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Veg of Heaven

With poor eating habits invading most of our lives, maybe it’s time to add in some cruciferous veggies to lighten things up a bit and pave the way toward better health.

Tiffany Duncan
July 28, 2019

It’s no secret that the average American diet could stand to be cleaned up a little bit. We are so busy and on the go that convenience food is simply a part of most of our daily lives. We get a drive-thru cheeseburger here, some chicken nuggets there, and before we know it, fast food has become a cemented habit wreaking havoc on our health, both mentally and physically.

Many studies find that consuming an excess of processed foods is more dangerous than even tobacco consumption, which should give us all some serious pause. Most of us could stand to increase our intake of leafy green vegetables — particularly those of the “cruciferous” family.

Cruciferous veggies get their name from the Latin term “Cruciferae,” which means “cross-bearing,” due to the cross-like shape of their leaves. They are a diverse group of veggies rich in vitamins, minerals, and phytonutrients, which are plant-based compounds that help to fight inflammation and considerably reduce the risk of cancer. These veggies are so powerful in fighting cancer that many say these cruciferous veggies “crucify” disease.

Because August in Oklahoma means it is still reasonably hot outside, and a heavy meal can make us feel sluggish and weighed down, there’s no better time to start learning to add in some cruciferous veggies to lighten things up a bit and pave the way toward better health. Here is a list of some cruciferous veggies to add to your next grocery list:

Kale is the holy grail of cruciferous vegetables; there are few things you can do for your health that are better than increasing your consumption of kale, as it is one of the most nutrient-dense foods on the planet. Kale has incredibly low-calorie content while also being a good source of Omega-3 fatty acid. It is also high in manganese (a mineral that the body needs to function correctly), high in antioxidants like beta-carotene and lutein, vitamins A, C, and K, and of course, fiber.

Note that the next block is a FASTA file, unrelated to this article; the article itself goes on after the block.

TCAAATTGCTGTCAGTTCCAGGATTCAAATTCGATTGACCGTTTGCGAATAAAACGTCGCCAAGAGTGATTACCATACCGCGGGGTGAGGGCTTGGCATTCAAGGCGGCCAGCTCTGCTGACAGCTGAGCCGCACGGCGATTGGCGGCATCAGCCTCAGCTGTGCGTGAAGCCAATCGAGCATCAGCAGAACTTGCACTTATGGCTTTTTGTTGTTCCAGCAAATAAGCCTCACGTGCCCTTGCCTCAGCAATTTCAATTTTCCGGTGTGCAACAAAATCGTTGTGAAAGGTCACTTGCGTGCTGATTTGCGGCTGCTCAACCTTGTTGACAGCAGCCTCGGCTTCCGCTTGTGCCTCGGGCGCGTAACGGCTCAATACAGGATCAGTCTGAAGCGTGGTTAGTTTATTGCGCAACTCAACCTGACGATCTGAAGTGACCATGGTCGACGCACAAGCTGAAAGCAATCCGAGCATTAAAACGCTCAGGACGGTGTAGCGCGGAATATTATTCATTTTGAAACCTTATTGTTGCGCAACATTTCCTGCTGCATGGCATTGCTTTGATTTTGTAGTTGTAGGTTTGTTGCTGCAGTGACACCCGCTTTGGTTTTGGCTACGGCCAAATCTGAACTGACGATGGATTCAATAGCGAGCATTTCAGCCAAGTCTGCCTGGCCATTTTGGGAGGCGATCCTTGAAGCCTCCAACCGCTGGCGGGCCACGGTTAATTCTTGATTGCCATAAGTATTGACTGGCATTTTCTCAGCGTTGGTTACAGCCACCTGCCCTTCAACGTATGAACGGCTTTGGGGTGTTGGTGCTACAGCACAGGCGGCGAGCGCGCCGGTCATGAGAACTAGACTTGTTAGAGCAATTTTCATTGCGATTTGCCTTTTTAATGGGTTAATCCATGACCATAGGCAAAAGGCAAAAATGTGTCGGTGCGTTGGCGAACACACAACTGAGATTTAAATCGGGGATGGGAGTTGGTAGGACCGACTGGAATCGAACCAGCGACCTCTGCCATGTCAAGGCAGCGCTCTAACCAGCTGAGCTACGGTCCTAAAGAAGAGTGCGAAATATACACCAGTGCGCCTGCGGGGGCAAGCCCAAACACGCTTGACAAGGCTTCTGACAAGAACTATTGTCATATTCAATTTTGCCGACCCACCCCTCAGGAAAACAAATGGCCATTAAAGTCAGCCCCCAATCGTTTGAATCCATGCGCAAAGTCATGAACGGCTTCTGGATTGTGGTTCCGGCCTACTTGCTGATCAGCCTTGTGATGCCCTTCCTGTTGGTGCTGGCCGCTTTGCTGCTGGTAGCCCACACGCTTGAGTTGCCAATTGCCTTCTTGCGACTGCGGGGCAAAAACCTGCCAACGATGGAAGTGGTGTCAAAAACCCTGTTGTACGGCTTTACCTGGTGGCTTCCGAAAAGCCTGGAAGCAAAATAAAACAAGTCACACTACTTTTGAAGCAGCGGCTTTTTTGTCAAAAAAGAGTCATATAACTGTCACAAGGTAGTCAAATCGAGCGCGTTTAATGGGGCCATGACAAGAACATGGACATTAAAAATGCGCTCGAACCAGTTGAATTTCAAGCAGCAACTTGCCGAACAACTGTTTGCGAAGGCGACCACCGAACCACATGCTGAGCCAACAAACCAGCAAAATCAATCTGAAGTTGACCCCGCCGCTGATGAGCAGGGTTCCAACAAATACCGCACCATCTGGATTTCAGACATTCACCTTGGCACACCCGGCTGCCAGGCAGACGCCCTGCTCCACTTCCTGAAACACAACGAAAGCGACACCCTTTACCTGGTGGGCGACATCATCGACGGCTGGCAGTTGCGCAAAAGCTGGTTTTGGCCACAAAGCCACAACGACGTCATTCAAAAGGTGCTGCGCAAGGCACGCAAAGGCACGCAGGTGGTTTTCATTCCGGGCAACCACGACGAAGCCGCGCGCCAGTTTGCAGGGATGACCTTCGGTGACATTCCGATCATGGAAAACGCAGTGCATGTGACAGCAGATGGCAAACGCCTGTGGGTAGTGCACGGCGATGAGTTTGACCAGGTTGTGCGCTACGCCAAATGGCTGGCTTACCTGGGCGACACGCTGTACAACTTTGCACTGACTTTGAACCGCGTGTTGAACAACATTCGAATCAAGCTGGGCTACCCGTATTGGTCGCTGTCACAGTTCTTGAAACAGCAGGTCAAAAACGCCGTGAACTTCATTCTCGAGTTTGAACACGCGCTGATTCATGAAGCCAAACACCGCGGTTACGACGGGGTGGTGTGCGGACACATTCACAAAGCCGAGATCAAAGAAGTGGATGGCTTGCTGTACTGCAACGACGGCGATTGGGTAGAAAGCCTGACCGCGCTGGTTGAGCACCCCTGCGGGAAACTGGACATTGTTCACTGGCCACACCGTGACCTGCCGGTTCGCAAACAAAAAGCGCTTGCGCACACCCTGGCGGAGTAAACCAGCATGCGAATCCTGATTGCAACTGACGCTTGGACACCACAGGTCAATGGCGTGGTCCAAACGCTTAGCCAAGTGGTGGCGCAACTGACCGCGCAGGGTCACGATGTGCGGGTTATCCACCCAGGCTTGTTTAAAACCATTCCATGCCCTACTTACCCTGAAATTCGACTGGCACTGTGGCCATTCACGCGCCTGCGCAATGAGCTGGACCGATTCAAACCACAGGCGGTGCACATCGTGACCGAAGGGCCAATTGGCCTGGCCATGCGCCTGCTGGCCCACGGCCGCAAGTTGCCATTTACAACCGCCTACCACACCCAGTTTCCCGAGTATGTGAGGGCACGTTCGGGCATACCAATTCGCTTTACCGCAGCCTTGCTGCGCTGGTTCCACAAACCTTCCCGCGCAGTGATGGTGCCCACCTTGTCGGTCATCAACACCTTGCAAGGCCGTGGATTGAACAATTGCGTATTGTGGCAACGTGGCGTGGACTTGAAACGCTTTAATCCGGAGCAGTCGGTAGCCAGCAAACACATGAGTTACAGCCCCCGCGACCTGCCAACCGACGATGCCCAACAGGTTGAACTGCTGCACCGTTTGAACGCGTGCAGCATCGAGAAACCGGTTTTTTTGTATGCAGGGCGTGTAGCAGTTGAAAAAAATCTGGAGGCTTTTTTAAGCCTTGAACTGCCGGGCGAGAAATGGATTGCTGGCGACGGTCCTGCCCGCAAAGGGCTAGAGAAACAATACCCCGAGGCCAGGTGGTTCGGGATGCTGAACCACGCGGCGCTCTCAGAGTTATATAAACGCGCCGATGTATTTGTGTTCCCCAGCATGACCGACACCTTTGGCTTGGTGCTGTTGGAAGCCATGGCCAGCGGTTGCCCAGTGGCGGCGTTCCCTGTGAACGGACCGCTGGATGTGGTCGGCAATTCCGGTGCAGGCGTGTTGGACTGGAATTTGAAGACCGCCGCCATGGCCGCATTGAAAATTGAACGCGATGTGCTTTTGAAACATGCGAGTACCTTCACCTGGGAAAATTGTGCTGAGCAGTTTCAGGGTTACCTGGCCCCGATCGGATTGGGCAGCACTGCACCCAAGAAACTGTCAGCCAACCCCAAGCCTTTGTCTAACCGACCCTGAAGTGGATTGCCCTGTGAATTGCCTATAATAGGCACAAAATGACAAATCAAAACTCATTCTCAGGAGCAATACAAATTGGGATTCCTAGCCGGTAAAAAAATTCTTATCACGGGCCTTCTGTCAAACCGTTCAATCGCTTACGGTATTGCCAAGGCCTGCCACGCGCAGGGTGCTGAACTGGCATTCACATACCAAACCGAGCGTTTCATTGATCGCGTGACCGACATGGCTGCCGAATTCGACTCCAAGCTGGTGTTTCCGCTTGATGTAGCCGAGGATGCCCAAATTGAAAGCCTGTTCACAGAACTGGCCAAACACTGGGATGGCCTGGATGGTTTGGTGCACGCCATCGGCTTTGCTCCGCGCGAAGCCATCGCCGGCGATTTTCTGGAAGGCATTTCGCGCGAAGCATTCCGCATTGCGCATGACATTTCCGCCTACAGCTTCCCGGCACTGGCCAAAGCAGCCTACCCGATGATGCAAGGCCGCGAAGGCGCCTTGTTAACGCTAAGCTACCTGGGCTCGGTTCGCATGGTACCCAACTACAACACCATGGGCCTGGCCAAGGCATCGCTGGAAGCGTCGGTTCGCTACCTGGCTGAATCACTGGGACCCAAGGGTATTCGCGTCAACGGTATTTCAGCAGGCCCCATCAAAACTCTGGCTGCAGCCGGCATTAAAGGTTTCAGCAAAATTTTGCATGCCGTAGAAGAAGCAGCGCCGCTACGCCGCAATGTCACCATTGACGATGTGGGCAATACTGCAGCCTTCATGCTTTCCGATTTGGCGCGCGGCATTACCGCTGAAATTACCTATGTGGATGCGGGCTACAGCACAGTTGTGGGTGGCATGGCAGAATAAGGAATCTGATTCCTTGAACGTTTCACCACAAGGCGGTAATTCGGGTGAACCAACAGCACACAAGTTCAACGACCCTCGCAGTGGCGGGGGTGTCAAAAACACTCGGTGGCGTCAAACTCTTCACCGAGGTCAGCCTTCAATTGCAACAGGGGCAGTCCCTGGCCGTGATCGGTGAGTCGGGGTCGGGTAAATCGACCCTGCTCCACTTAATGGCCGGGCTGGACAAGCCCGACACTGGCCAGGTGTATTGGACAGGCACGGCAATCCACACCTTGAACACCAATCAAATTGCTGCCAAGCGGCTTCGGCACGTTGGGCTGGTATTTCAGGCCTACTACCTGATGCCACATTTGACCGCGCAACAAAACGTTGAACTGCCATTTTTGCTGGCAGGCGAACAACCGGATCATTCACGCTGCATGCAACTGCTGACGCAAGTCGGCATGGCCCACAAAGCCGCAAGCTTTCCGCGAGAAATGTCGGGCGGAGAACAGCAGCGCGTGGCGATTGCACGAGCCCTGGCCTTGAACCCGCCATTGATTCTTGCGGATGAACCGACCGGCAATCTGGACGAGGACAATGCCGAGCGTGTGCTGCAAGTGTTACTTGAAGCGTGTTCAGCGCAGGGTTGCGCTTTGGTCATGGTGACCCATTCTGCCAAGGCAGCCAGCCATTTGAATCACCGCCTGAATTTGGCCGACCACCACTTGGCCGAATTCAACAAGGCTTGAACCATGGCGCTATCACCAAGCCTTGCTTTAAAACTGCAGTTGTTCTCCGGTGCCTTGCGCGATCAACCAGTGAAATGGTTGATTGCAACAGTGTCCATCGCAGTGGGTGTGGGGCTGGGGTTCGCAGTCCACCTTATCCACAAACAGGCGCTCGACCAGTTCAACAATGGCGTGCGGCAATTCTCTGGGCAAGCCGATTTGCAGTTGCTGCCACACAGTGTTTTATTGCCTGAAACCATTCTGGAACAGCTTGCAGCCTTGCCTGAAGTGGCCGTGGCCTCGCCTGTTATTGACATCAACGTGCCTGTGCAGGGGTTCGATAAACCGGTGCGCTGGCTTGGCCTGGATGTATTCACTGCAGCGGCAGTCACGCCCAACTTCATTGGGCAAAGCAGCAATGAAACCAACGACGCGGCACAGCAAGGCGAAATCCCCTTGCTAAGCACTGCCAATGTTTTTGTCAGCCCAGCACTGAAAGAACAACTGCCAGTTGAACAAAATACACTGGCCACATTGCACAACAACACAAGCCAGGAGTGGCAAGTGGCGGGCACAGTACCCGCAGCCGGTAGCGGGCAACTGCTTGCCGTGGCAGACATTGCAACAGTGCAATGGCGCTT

The most common type of kale is curly kale, which is sweet and mild. Though kale is good sautéed or baked into kale chips, the most effective way to receive its nutrients is by eating it raw. To soften it up and minimize any bitterness, massage a bowlful of fresh kale with lemon juice, olive oil, and salt. You can also throw it into any smoothie for an extra punch of nutrients.

Coming in second on the list of most effective cruciferous veggie, broccoli is high in many essential nutrients that the body needs to thrive. Its high vitamin C content makes it a powerful antioxidant that helps to ward off the negative impacts of stress, and it also helps to build collagen and promote healing of cuts or wounds. Broccoli is also one of the veggies highest in folic acid, which is essential for promoting healthy cell growth. Like other cruciferous green veggies, broccoli is an excellent source of fiber, which can help battle colon cancer and reduce cholesterol.